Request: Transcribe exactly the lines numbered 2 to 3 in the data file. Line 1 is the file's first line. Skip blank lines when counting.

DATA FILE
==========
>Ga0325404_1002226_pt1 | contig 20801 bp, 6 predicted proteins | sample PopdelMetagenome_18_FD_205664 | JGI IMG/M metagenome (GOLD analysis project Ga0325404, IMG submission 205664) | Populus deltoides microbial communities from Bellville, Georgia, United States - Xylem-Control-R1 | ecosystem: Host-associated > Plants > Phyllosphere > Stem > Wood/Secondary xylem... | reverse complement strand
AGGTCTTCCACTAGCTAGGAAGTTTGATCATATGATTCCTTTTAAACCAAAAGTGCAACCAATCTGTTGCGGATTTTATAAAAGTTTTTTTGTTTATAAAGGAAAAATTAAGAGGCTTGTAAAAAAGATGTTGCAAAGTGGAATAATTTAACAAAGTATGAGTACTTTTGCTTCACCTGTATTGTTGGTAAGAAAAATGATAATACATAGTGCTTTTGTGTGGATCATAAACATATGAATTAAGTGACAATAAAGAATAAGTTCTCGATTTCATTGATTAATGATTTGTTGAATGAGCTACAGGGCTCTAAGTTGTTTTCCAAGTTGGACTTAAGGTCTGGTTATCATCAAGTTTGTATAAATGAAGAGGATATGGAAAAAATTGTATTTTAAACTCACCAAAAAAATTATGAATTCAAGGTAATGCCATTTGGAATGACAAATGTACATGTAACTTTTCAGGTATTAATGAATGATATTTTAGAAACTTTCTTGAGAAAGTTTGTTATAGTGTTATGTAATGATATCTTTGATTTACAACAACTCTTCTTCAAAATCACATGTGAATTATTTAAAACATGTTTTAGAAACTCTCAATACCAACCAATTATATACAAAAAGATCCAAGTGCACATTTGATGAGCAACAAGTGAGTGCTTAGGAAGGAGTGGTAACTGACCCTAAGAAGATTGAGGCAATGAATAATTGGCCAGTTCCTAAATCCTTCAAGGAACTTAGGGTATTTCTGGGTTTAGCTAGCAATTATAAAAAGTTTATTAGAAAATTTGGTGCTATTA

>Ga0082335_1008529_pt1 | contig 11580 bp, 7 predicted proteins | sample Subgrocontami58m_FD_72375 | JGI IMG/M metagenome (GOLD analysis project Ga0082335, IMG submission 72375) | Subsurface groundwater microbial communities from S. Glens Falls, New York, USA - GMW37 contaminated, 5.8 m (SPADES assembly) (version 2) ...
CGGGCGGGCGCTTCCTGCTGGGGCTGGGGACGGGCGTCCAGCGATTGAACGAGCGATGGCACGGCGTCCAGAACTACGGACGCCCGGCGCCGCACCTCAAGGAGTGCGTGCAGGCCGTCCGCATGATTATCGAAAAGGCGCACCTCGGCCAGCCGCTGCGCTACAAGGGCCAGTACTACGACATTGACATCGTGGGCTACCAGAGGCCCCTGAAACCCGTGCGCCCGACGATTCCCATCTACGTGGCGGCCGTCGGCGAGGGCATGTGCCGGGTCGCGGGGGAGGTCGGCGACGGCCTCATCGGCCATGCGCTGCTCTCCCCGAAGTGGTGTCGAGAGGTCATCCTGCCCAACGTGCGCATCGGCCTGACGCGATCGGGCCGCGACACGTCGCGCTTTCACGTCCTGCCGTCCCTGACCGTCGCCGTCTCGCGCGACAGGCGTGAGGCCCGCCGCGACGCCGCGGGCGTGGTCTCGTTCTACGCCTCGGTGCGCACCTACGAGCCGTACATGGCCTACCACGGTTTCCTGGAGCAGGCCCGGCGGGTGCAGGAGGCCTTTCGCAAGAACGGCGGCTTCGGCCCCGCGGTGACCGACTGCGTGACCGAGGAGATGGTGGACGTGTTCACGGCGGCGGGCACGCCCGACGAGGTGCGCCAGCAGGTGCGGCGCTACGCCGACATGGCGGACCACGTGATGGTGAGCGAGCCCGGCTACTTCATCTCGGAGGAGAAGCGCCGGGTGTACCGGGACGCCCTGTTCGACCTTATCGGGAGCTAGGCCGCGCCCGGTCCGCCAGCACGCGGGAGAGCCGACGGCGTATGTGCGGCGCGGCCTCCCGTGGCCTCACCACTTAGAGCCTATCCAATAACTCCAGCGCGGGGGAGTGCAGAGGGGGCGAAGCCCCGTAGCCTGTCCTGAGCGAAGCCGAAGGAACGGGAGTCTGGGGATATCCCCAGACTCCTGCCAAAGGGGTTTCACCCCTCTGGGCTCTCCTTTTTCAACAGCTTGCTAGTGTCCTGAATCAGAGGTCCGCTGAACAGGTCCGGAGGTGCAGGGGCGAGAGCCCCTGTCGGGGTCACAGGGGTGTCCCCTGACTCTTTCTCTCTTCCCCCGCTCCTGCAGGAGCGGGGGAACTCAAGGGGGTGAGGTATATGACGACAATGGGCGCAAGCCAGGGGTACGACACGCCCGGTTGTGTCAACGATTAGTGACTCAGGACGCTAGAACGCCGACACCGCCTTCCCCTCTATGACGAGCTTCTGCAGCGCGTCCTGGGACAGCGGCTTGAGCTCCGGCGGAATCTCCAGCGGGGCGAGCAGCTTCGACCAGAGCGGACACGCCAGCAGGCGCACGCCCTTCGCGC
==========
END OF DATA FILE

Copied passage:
AGGTCTTCCACTAGCTAGGAAGTTTGATCATATGATTCCTTTTAAACCAAAAGTGCAACCAATCTGTTGCGGATTTTATAAAAGTTTTTTTGTTTATAAAGGAAAAATTAAGAGGCTTGTAAAAAAGATGTTGCAAAGTGGAATAATTTAACAAAGTATGAGTACTTTTGCTTCACCTGTATTGTTGGTAAGAAAAATGATAATACATAGTGCTTTTGTGTGGATCATAAACATATGAATTAAGTGACAATAAAGAATAAGTTCTCGATTTCATTGATTAATGATTTGTTGAATGAGCTACAGGGCTCTAAGTTGTTTTCCAAGTTGGACTTAAGGTCTGGTTATCATCAAGTTTGTATAAATGAAGAGGATATGGAAAAAATTGTATTTTAAACTCACCAAAAAAATTATGAATTCAAGGTAATGCCATTTGGAATGACAAATGTACATGTAACTTTTCAGGTATTAATGAATGATATTTTAGAAACTTTCTTGAGAAAGTTTGTTATAGTGTTATGTAATGATATCTTTGATTTACAACAACTCTTCTTCAAAATCACATGTGAATTATTTAAAACATGTTTTAGAAACTCTCAATACCAACCAATTATATACAAAAAGATCCAAGTGCACATTTGATGAGCAACAAGTGAGTGCTTAGGAAGGAGTGGTAACTGACCCTAAGAAGATTGAGGCAATGAATAATTGGCCAGTTCCTAAATCCTTCAAGGAACTTAGGGTATTTCTGGGTTTAGCTAGCAATTATAAAAAGTTTATTAGAAAATTTGGTGCTATTA

>Ga0082335_1008529_pt1 | contig 11580 bp, 7 predicted proteins | sample Subgrocontami58m_FD_72375 | JGI IMG/M metagenome (GOLD analysis project Ga0082335, IMG submission 72375) | Subsurface groundwater microbial communities from S. Glens Falls, New York, USA - GMW37 contaminated, 5.8 m (SPADES assembly) (version 2) ...